• Beware of loading up on luxury items and junk food. You can easily cancel out your savings by buying too many of these items.  It is very easy to indulge a sweet tooth or support a chip habit at surplus groceries. Do you really need that cheap case of candy bars and fifteen 50-cent bags of Doritos? Man does not live on bread alone, but you can buy a lot of items with actual food value for the money you squander on treats.
  • Don’t buy if you aren’t sure. Caveat emptor (buyer beware) is always the rule in salvage grocery buying! I generally don’t buy items that are too far past date. How far past date you are comfortable buying is an individual decision.  A can of tomatoes I would buy past date—but not a bottle of creamy salad dressing.

What you buy is up to you, but here are some of the things I don’t buy surplus:

  • I don’t buy items that are high in fat that can easily go rancid—like tortillas, taco shells, salad dressings, chips, peanut butter, etc.
  • I don’t buy anything with broken seals, torn inner packaging, or pieces of tape covering holes (or teas with boxes that have broken cellophane, unless the tea bags are individually foil or plastic wrapped).
  • I don’t buy any powders or mixes that have started to solidify. (Drink mixes will do this and brown sugar that is too old.)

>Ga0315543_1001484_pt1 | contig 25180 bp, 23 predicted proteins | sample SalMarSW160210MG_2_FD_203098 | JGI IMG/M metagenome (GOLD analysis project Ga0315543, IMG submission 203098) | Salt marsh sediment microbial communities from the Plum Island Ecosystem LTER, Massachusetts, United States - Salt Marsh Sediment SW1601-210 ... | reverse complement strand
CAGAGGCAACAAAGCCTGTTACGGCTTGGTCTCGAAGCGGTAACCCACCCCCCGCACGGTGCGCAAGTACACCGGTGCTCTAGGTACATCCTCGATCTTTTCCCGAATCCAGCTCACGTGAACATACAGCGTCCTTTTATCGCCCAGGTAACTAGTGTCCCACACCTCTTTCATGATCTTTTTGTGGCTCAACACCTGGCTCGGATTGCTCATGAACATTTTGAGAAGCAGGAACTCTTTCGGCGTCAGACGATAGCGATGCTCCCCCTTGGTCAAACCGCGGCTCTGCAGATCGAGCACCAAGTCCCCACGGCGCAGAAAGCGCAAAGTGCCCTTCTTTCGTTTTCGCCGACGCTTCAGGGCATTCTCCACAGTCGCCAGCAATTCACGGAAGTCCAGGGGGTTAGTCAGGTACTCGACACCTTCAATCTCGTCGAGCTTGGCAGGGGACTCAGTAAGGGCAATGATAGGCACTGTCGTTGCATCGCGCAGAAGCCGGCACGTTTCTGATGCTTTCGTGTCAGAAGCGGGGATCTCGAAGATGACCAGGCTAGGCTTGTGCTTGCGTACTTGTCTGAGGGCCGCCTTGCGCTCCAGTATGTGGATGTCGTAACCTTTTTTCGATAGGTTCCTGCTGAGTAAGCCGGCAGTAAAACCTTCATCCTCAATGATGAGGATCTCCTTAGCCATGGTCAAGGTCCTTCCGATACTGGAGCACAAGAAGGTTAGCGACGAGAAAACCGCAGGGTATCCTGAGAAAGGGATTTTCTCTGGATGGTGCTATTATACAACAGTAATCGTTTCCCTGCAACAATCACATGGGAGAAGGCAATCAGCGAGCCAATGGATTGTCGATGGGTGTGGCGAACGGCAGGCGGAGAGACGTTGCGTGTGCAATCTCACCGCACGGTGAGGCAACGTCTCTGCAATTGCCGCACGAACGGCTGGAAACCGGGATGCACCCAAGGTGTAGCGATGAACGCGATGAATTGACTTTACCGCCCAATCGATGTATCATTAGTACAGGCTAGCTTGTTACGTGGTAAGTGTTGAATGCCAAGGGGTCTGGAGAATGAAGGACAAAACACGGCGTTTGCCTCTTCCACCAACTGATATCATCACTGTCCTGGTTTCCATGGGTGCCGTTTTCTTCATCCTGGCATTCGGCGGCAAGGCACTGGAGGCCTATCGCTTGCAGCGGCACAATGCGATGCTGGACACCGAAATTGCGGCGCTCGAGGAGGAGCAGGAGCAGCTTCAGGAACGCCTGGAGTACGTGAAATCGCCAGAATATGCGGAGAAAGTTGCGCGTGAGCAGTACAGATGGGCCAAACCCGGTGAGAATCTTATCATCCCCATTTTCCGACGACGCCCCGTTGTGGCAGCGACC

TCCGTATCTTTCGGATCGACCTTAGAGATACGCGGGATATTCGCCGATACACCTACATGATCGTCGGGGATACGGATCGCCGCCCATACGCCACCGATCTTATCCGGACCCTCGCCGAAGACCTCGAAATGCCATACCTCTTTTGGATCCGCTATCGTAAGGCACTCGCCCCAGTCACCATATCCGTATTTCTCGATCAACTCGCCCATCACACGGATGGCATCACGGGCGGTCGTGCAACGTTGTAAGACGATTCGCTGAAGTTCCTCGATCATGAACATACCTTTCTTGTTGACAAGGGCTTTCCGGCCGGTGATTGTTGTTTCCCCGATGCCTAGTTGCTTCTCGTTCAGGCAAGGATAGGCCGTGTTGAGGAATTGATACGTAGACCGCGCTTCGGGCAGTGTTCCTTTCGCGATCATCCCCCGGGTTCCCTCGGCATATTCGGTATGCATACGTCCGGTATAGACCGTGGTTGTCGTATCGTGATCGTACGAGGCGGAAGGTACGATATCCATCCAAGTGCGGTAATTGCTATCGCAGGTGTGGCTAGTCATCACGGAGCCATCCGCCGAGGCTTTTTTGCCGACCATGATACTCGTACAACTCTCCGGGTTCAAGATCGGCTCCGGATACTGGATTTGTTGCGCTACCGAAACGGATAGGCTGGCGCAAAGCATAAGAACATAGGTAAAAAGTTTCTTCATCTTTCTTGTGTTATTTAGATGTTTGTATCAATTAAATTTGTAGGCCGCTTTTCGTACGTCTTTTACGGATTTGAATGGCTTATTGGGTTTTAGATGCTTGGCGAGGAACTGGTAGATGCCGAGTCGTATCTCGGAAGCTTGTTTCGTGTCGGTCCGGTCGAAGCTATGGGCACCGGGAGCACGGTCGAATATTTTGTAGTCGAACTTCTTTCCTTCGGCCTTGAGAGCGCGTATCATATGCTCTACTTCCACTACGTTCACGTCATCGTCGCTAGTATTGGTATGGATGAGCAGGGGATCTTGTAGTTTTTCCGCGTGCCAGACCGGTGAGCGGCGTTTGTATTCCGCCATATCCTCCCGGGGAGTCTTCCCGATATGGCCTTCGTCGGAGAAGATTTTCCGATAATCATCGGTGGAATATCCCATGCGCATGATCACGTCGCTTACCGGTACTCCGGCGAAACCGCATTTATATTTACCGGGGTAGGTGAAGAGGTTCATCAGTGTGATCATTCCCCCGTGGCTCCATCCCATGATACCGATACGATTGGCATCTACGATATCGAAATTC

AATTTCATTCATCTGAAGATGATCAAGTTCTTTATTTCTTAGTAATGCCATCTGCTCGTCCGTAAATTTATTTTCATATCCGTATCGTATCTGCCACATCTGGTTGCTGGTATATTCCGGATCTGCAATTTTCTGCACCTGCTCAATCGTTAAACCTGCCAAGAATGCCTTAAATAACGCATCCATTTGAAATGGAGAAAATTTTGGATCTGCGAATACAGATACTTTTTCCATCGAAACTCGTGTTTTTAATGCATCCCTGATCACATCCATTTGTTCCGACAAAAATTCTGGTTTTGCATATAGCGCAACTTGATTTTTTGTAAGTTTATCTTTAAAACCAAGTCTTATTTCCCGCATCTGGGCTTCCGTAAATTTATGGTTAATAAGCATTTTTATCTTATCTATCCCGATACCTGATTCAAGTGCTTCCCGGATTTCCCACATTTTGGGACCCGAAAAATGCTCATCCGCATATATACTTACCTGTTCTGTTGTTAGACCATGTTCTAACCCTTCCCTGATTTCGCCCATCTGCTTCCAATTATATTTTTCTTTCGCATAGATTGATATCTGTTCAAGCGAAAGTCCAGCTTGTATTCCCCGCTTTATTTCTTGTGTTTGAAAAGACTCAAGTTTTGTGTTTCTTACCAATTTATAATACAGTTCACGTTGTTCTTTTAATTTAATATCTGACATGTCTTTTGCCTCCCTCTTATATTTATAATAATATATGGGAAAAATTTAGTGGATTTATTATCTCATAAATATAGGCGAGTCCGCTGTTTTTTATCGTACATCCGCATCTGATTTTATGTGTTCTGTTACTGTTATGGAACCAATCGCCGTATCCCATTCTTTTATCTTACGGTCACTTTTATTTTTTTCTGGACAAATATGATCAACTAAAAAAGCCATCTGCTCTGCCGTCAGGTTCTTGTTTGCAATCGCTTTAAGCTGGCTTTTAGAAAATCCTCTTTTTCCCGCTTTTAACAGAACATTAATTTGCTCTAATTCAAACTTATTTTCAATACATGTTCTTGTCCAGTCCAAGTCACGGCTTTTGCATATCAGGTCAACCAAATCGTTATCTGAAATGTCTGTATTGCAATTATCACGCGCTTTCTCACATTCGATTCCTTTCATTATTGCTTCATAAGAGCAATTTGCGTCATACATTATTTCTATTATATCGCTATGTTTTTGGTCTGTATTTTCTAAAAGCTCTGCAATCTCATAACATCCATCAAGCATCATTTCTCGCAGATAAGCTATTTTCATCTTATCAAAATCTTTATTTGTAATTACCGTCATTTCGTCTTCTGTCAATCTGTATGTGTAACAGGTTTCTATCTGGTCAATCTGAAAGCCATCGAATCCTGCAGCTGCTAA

• I don’t buy anything that has melted, is discolored, or has sun-faded packaging.
  • I don’t buy cans or containers that are rusty or too dented, especially around the rims.
  • I don’t buy frozen or perishable items.

My best buys are usually condiments (salsa, ketchup, mayonnaise, vinegars, mustards), tea, coffee, tuna, breakfast cereals, baking chips and chocolate, chewing gum, olive oil, and canned vegetables, fruit, and beans. Sometimes there will be a lot of an item and it will be priced extra low. That is when I buy cake mixes, some types of candy, crackers, and soup as treats. I like to pay 50% or less of the regular store price and way less than regular store price on items that are past their expiration date.

A few final tips:

  • I will at times make exceptions to my “no tape” rule. Sometimes labels fall off and are taped back on; or you can see that someone got overzealous with a box cutter and a cereal or cake mix box is taped shut again, but the inner packaging is intact (Shake the box. If the stuff inside sounds like it is rattling against cardboard, don’t buy it.)
  • Sometimes there will be dried product on the outside of a bottle. This doesn’t always indicate a leak. Sometimes one bottle will break in a case and the grocer can’t sell the whole case.
  • I always rinse, wipe, or wash the tops of all bottles and cans before opening.

I hope I’ve helped some of you cut your grocery expenses a bit. It is one of the strategies that keeps me on My Little Farm in Town and not commuting to a cubicle somewhere in order to pay the grocery bill! Take Care, Begonia.